Since 1989, MSF France has provided psychological care to persons affected by violence and lacking medical support [13, 14], implementing mental health care programs in response to emergencies in over 40 countries on five continents worldwide. Principles of psychological first aid are used. The psychotherapeutic work that is offered through MSF programs is based on Winnicott’s therapeutic consultations model for children that we have adapted for adults and for varied cultural contexts [15, 16]. We encourage individuals (adults, or where appropriate, children) and families or dyads (mothers with their children) to externalize their emotions and fears, to share their traumas, depression and anxiety, and to cope with their stresses [16]. We take into account different social and cultural contexts, using local therapists or translators [1719], and we are guided by principles of psychodynamic and interpersonal psychotherapy [18, 20]. While the details of the intervention may change slightly depending on the context, the overall psychotherapeutic technique remains the same. Patients with complex mental health problems and those not in the target population of the various interventions are referred to existing local health structures designed for longer-term psychological and psychiatric care.

Given the paucity of published literature on the subject, the cross-cultural aspect of MSF mental health programming can provide important insights on responding to emergencies. Here we describe patients enrolled in 4 mental health programs in emergency contexts, their diagnoses and their clinical evolution. Some of the data have been published individually [6, 21, 22]. In the context of this synthesis, we aim to show the results of brief psychological interventions in diverse emergency contexts, from areas experiencing chronic and acute violence as well as major natural disasters. Anonymized patient data were entered into Epidata (Odense, Denmark) and analyzed with STATA 10.1 (College Station, Texas, USA). The program was authorized by local authorities and patients were informed about the use of data in research. Privacy and confidentiality of patients were ensured during the treatment and after the conduct of the analysis. This analysis met the criteria for review of program monitoring data and for exemption from the MSF Ethics Review Board.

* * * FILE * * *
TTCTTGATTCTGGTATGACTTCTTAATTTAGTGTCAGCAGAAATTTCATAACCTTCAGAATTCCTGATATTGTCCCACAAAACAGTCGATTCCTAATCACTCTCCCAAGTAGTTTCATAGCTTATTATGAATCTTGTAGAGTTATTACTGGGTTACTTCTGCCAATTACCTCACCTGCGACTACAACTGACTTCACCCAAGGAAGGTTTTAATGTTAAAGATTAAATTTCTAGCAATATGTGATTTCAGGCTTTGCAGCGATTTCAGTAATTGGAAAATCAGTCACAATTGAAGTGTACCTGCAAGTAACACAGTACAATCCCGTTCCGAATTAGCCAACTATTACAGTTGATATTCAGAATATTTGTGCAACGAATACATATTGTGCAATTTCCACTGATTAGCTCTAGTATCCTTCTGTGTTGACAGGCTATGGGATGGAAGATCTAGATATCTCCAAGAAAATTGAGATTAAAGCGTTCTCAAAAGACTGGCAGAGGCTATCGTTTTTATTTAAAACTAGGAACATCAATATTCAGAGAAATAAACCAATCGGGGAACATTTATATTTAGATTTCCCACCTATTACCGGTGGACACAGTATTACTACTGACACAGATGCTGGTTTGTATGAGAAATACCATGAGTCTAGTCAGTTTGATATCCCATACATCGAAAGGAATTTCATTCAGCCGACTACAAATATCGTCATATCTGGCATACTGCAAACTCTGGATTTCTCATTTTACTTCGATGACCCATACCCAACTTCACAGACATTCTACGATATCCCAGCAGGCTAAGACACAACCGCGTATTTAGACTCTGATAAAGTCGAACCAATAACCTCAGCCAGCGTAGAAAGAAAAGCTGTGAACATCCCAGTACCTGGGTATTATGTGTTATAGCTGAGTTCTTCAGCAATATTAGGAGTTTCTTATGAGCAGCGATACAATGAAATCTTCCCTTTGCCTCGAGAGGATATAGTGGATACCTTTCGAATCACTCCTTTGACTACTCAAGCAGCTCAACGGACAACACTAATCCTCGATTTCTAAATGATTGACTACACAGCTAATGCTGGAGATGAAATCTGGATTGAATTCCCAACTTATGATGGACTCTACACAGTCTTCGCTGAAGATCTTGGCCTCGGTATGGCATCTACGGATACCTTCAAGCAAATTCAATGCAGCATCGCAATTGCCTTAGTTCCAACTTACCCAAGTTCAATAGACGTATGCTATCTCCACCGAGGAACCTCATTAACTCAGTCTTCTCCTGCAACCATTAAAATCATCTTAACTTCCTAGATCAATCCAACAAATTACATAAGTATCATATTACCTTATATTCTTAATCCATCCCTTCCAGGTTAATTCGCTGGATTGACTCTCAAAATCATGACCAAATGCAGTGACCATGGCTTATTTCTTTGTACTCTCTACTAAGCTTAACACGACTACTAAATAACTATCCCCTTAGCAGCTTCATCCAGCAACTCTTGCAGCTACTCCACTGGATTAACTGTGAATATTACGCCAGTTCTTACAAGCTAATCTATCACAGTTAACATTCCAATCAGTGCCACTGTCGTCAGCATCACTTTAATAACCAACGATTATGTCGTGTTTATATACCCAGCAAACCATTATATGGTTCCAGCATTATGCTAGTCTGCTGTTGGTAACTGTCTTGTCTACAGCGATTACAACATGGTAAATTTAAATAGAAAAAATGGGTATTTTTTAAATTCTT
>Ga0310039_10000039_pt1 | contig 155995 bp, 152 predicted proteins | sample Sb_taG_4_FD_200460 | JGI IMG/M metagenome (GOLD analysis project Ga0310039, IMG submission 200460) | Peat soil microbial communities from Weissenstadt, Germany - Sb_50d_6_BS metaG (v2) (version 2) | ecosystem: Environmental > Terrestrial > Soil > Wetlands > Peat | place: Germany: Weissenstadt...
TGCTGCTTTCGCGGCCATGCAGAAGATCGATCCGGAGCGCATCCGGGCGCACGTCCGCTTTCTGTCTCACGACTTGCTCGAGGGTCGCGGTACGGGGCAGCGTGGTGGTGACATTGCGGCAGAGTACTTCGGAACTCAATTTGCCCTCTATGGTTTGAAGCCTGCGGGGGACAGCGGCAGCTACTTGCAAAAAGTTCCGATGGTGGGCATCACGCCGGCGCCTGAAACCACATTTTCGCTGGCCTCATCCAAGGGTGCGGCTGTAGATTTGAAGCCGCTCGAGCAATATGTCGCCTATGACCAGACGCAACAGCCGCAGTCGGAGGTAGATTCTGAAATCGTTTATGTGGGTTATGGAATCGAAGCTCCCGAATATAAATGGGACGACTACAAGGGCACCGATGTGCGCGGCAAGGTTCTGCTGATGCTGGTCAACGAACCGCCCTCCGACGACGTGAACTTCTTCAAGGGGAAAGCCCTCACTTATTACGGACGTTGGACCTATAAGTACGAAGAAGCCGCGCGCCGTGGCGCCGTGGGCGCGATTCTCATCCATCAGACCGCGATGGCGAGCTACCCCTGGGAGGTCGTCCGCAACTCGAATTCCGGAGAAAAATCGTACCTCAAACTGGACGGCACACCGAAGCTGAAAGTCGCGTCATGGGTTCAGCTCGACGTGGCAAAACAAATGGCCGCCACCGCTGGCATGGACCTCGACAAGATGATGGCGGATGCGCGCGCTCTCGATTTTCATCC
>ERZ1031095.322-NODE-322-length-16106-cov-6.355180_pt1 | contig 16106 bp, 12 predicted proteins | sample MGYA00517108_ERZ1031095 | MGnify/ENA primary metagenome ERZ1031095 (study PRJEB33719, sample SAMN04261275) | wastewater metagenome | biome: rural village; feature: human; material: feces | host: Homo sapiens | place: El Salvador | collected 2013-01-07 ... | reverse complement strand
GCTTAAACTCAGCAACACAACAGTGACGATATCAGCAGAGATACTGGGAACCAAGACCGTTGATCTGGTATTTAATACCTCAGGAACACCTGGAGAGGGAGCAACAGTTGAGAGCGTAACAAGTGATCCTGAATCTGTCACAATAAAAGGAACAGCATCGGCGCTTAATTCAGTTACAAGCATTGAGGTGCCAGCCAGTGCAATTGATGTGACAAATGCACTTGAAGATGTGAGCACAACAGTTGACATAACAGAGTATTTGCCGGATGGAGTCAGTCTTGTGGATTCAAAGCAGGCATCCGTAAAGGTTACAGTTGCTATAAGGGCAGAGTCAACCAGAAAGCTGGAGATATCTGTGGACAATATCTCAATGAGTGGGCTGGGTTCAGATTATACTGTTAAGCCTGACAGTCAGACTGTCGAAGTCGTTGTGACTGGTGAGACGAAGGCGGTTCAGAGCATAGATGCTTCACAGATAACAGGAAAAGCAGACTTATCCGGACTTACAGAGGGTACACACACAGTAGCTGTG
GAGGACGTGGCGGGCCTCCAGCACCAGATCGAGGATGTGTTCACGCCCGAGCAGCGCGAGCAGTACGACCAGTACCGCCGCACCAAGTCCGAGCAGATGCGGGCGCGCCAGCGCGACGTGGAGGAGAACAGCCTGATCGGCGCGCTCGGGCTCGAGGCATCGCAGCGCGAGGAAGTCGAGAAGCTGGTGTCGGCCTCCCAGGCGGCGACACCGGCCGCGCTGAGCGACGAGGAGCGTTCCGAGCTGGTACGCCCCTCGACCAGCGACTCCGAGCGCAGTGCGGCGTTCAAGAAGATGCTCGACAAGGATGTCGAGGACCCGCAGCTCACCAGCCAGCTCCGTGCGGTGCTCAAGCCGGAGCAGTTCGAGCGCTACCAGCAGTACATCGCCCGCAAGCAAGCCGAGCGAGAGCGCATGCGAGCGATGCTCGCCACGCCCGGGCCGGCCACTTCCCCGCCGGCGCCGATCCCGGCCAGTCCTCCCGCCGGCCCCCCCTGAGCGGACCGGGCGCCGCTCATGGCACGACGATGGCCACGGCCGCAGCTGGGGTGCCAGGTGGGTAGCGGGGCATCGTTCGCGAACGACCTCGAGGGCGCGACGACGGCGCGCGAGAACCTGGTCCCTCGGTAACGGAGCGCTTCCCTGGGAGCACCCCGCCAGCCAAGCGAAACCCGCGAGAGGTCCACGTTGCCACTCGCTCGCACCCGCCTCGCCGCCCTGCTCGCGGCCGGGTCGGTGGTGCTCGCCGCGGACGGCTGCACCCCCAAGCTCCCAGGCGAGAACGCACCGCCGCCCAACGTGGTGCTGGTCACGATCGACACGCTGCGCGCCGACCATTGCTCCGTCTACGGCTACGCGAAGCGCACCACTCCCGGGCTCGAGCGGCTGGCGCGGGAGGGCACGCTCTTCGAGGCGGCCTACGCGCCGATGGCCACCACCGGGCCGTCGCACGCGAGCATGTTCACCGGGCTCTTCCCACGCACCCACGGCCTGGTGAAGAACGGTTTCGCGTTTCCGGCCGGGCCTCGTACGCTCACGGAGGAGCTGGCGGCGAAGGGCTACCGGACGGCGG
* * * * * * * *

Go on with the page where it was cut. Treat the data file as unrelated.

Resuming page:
Program overview

Table 1 presents demographic data as well as information about length of care for patients enrolled in programs in all four sites described below.
Table 1

Patient characteristics in four MSF mental health programs

 

China (N = 564)

Colombia (N = 2411)

Gaza (N = 1357)

Nablus (N = 1478)

Sex *

F

388 (68.8%)

1624 (67.6%)

617 (45.5%)

868 (58.8%)

M

176 (31.2%)

780 (32.4%)

738 (54.5%)

608 (41.2%)

Median age (IQR)

41 (14–58)

33 (15–46)

13 (9–24)

15 (7–36)

Median # of sessions (IQR)

7 (5–9)

2 (1–3)

9 (6–12)

7 (4–10)

Median length of therapy in weeks (IQR)

7 (5–10)

3 (1–6)

12 (8–16)

12 (7–17)

* Missing values for 7 patients in Colombia, 2 patients in Gaza, and 2 patients in Nablus.

China

On 12 May 2008, a strong earthquake (7.9 on Richter scale) hit the Sichuan province of China, killing at least 100 000 people and leaving 5 million displaced. In the first days after the earthquake, MSF established a standard response in support of local and national emergency relief officials, including emergency mental health services. From 12 November 2008 until 15 August 2009, in conjunction with the Crisis Intervention Center of the Chinese Academy of Sciences, MSF offered psychological care in Wudu and Beichuan, sites of temporary housing for displaced persons, located approximately 100 km from the earthquake’s epicenter. Patients referred from local health care providers, as well as those detected in community screenings, were referred to psychological care centers managed by MSF, the Chinese Academy of Science and the Crisis Intervention Center in the temporary camps.